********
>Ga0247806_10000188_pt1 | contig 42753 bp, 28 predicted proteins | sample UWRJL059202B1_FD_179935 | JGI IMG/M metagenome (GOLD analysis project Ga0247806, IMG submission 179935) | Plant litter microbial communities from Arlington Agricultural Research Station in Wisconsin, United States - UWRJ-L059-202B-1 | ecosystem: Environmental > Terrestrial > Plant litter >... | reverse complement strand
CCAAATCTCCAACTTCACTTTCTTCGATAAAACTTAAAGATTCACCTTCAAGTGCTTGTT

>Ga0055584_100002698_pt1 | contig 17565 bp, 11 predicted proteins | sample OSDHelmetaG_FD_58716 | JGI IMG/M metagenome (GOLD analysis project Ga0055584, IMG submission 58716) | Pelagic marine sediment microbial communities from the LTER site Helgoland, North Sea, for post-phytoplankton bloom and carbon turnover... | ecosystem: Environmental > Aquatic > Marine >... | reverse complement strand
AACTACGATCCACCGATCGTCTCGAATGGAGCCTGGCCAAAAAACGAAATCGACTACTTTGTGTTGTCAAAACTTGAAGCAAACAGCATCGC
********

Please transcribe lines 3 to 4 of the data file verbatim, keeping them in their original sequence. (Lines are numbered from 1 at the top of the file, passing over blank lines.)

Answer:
>Ga0055584_100002698_pt1 | contig 17565 bp, 11 predicted proteins | sample OSDHelmetaG_FD_58716 | JGI IMG/M metagenome (GOLD analysis project Ga0055584, IMG submission 58716) | Pelagic marine sediment microbial communities from the LTER site Helgoland, North Sea, for post-phytoplankton bloom and carbon turnover... | ecosystem: Environmental > Aquatic > Marine >... | reverse complement strand
AACTACGATCCACCGATCGTCTCGAATGGAGCCTGGCCAAAAAACGAAATCGACTACTTTGTGTTGTCAAAACTTGAAGCAAACAGCATCGC